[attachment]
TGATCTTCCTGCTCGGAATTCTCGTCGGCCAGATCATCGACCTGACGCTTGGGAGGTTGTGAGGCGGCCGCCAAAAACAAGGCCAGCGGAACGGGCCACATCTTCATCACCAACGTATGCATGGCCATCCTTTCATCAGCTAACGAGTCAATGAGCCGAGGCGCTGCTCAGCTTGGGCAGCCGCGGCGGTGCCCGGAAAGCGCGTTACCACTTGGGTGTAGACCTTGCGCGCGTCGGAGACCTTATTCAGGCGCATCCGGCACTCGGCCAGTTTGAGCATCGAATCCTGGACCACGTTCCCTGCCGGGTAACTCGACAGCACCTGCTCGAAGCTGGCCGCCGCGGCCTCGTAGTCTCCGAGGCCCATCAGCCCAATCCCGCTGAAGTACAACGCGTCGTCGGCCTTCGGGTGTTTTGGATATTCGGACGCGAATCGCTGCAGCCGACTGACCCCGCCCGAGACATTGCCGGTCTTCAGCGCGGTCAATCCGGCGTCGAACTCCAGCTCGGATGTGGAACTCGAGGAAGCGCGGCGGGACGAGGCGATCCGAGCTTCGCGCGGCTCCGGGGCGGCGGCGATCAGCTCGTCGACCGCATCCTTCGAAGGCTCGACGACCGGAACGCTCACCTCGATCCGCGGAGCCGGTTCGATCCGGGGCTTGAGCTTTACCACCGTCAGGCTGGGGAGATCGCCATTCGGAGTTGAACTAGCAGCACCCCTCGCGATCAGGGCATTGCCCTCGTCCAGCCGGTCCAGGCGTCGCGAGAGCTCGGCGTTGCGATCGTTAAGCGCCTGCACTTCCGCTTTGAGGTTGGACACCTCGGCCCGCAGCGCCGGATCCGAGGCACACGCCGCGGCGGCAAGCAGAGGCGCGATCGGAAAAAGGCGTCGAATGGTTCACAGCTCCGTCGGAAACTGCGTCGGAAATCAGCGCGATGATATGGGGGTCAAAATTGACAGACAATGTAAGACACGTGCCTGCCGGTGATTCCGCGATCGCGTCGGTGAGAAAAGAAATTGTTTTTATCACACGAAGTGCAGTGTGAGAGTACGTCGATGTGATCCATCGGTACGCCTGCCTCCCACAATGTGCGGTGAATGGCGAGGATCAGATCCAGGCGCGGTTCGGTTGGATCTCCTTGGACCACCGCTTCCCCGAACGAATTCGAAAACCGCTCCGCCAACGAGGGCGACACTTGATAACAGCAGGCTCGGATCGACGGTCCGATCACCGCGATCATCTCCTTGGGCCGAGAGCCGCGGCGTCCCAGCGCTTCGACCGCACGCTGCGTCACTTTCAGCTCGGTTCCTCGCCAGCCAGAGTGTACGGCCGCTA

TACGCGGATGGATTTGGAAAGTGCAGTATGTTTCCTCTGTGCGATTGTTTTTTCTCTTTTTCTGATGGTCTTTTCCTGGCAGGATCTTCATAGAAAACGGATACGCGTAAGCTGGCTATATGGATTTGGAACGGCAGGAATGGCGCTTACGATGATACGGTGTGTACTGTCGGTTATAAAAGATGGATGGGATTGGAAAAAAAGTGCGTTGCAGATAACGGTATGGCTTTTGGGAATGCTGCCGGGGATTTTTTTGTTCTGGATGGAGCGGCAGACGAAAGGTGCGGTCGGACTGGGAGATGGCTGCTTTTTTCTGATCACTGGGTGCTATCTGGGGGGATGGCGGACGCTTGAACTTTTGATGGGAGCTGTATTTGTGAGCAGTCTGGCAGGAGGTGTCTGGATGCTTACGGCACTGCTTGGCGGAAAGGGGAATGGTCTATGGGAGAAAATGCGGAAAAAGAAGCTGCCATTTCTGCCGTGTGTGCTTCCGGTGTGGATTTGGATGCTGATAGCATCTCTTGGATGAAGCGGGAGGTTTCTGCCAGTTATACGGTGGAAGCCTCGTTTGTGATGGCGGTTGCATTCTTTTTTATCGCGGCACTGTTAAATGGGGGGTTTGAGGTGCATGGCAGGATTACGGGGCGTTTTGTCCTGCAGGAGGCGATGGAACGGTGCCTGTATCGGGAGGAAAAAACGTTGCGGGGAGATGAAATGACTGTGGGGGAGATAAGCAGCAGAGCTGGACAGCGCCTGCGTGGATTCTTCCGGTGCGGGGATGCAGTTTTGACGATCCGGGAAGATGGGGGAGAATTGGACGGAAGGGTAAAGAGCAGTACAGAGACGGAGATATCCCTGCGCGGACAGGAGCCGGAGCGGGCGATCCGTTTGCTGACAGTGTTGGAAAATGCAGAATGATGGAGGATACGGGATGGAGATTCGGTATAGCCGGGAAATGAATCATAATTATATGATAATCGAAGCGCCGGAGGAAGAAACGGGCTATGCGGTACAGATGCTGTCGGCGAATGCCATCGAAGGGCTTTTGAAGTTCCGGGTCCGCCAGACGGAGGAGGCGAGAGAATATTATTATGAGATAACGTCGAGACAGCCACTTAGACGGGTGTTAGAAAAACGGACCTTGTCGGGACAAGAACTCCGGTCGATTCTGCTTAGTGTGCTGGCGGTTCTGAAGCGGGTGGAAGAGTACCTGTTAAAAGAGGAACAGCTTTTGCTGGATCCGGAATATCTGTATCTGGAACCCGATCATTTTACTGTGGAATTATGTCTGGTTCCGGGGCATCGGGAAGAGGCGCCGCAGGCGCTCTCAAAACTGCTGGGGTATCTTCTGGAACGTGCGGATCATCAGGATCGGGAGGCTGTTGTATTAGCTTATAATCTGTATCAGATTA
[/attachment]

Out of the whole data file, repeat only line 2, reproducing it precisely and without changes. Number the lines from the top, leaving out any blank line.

TACGCGGATGGATTTGGAAAGTGCAGTATGTTTCCTCTGTGCGATTGTTTTTTCTCTTTTTCTGATGGTCTTTTCCTGGCAGGATCTTCATAGAAAACGGATACGCGTAAGCTGGCTATATGGATTTGGAACGGCAGGAATGGCGCTTACGATGATACGGTGTGTACTGTCGGTTATAAAAGATGGATGGGATTGGAAAAAAAGTGCGTTGCAGATAACGGTATGGCTTTTGGGAATGCTGCCGGGGATTTTTTTGTTCTGGATGGAGCGGCAGACGAAAGGTGCGGTCGGACTGGGAGATGGCTGCTTTTTTCTGATCACTGGGTGCTATCTGGGGGGATGGCGGACGCTTGAACTTTTGATGGGAGCTGTATTTGTGAGCAGTCTGGCAGGAGGTGTCTGGATGCTTACGGCACTGCTTGGCGGAAAGGGGAATGGTCTATGGGAGAAAATGCGGAAAAAGAAGCTGCCATTTCTGCCGTGTGTGCTTCCGGTGTGGATTTGGATGCTGATAGCATCTCTTGGATGAAGCGGGAGGTTTCTGCCAGTTATACGGTGGAAGCCTCGTTTGTGATGGCGGTTGCATTCTTTTTTATCGCGGCACTGTTAAATGGGGGGTTTGAGGTGCATGGCAGGATTACGGGGCGTTTTGTCCTGCAGGAGGCGATGGAACGGTGCCTGTATCGGGAGGAAAAAACGTTGCGGGGAGATGAAATGACTGTGGGGGAGATAAGCAGCAGAGCTGGACAGCGCCTGCGTGGATTCTTCCGGTGCGGGGATGCAGTTTTGACGATCCGGGAAGATGGGGGAGAATTGGACGGAAGGGTAAAGAGCAGTACAGAGACGGAGATATCCCTGCGCGGACAGGAGCCGGAGCGGGCGATCCGTTTGCTGACAGTGTTGGAAAATGCAGAATGATGGAGGATACGGGATGGAGATTCGGTATAGCCGGGAAATGAATCATAATTATATGATAATCGAAGCGCCGGAGGAAGAAACGGGCTATGCGGTACAGATGCTGTCGGCGAATGCCATCGAAGGGCTTTTGAAGTTCCGGGTCCGCCAGACGGAGGAGGCGAGAGAATATTATTATGAGATAACGTCGAGACAGCCACTTAGACGGGTGTTAGAAAAACGGACCTTGTCGGGACAAGAACTCCGGTCGATTCTGCTTAGTGTGCTGGCGGTTCTGAAGCGGGTGGAAGAGTACCTGTTAAAAGAGGAACAGCTTTTGCTGGATCCGGAATATCTGTATCTGGAACCCGATCATTTTACTGTGGAATTATGTCTGGTTCCGGGGCATCGGGAAGAGGCGCCGCAGGCGCTCTCAAAACTGCTGGGGTATCTTCTGGAACGTGCGGATCATCAGGATCGGGAGGCTGTTGTATTAGCTTATAATCTGTATCAGATTA